(This article was written in 2006 for my column, Envirowatch in the Citadel)
James Bond is not part of this story. This is about those who are actively working on achieving the Millennium Development Goal on Environmental Sustainability or often abbreviated as MDG#7.
The MDGs by the way, are the result of the World Summit on Sustainable Development in Johannesburg in 2002. Target 10 of MDG # 7 stated to reduce by at least half the number of the people without access to safe drinking water and sanitation by 2015. This means world leaders need to intensify its efforts to serve 1.1 billion people who still do not have access to safe drinking water and around 2.4 billion who lack access to improved sanitation.
Here in our region, it is evident that in far-flung areas, family members still have to walk 3 kilometers or so just to fetch a container or two from springs and wells. Often, these water sources are not adequately treated before use. We happen to visit some communities in Upper Roxas last October and personally witnessed the hard plight of residents there.
The greatest threat to these types of water sources are nutrient and pesticides contamination. The intensive agriculture might pose serious risks to our groundwater sources. Over-fertilization of nitrogen particularly nitrates may cause methemoglobinemia (blue-baby syndrome) among infants. There is no need to convince you that pesticides are not good for your health (take a sip if you are not convinced).
It is good that the government is having water supply projects. However, some of these projects are inadequately treated. Well, some of the rural folks would say, it is better than having no water at all. But the threats as I have outlined before are not to be disregarded and should form part of an integrated planning of providing ample and safe drinking water supply.
Adding complexity to the problem is the expected increase in volume of sewage once there is ample (and excessive) water supply. The more water available, the greater is your consumption and subsequently wastewater. An example in case, Kidapawan City is known for a good water supply and not-so-good Nuangan River. This suggests that along with water provision, a planner needs to consider subsequent wastewater management. This is costly, however. But the cost of neglecting this part of the picture is health care cost, drops in fish production and tourism, etc.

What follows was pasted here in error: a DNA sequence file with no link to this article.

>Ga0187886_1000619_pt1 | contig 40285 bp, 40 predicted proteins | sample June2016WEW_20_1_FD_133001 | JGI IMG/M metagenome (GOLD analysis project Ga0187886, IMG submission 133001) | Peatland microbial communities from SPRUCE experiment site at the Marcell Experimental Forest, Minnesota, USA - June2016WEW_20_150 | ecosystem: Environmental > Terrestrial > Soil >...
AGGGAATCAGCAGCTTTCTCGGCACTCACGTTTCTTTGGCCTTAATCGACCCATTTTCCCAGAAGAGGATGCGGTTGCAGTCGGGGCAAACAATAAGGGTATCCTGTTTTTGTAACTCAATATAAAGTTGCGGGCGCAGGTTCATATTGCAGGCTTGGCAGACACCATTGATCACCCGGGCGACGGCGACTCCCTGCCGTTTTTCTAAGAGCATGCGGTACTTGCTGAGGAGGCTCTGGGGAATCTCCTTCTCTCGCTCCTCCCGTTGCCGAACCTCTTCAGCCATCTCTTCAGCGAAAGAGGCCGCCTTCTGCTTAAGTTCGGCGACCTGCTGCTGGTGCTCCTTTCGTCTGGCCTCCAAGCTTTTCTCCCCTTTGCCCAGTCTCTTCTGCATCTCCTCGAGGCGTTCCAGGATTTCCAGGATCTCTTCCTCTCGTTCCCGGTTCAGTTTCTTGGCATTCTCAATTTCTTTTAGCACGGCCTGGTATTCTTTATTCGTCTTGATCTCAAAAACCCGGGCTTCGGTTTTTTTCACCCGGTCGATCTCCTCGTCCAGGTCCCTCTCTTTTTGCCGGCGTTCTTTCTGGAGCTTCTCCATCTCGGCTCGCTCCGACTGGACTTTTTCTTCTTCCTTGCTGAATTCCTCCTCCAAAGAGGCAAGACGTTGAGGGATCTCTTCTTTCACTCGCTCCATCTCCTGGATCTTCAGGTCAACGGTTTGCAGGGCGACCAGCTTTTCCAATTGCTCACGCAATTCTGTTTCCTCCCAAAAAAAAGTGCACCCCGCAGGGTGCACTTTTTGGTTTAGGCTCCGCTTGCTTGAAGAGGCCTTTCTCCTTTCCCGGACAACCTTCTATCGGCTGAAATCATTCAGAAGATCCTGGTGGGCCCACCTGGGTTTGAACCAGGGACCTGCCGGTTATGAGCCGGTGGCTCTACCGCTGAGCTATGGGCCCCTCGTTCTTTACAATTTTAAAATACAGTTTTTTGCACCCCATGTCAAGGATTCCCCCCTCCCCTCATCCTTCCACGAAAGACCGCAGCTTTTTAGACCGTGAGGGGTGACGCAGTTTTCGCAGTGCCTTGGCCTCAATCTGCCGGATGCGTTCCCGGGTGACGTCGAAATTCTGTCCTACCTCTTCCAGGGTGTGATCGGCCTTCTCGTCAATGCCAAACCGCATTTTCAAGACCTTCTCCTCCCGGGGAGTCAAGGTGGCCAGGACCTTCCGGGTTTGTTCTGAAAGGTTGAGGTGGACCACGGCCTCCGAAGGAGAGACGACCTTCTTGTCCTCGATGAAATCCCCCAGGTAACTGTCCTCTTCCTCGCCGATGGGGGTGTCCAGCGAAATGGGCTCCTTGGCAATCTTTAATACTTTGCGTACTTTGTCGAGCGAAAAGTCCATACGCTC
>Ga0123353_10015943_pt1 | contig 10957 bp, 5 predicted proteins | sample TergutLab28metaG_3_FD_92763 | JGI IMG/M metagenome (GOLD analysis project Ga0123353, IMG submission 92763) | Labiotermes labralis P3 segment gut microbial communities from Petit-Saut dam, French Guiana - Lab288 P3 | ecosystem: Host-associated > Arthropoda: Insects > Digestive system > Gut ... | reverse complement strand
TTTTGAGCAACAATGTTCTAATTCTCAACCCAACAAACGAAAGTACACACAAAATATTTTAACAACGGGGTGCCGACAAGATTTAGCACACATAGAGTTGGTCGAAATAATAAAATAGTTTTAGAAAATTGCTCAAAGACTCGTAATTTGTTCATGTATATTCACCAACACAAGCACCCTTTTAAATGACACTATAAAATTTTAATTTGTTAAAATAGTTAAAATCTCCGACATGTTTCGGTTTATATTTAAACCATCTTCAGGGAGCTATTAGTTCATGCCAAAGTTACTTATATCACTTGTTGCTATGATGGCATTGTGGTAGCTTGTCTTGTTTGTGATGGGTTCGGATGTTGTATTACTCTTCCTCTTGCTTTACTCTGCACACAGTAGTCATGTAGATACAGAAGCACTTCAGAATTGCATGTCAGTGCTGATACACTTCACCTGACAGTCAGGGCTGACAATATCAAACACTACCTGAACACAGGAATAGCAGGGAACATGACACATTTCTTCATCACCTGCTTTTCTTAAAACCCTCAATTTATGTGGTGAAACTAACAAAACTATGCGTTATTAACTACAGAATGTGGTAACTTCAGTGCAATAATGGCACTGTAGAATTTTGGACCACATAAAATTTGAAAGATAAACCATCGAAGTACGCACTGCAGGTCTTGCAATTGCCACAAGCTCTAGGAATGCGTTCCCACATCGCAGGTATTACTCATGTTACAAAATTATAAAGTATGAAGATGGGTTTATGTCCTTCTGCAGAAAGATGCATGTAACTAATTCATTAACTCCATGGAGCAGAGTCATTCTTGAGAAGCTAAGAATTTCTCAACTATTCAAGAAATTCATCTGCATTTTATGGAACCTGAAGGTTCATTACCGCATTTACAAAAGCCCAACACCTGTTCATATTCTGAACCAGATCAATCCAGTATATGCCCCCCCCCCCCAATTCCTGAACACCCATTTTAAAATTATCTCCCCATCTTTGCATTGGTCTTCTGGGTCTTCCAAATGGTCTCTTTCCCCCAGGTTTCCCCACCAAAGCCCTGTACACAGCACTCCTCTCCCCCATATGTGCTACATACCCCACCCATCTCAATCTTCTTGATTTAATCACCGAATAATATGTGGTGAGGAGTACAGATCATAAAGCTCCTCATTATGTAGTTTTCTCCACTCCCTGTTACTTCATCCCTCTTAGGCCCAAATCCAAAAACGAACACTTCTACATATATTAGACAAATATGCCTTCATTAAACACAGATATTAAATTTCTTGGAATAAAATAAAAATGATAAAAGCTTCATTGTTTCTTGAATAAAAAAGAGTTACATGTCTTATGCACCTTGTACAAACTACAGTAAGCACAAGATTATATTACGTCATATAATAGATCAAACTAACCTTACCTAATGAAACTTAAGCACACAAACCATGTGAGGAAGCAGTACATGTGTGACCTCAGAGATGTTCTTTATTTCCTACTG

Greywater reuse and ecological sanitation were some of the options considered. These measures are designed to lessen wastewater discharges.
I happened to read a presentation on Water and Sanitation (WatSan) by the Cotabato Provincial Planning Office before the Provincial Development Council meeting late last year. It outlined among others several strategies planned by the province to address several water quality issues in light of the implementation of the Philippine Clean Water Act of 2004 (RA 9275). The report listed in managing wastewater specifically “Ecosan”. I am happy that the provincial government is addressing the issue of wastewater management.
What it is ecological sanitation? Ecosan proponents vouch a water conserving approach to waste under the principles of containment, treatment and reuse. An example is the double vault toilet system diverting urine and feces. The solids are separated and once stabilized can be applied as fertilizer. Another interesting design is the composting toilet were toilet waste fall into a sawdust matrix inside a composting chamber mounted in a basement beneath the toilet floor.
Japanese designers are clever enough to place some buttons to automate mixing wastes inside the composting chambers. Well, these are options for households. How about in a larger scale? I leave it for the next issue.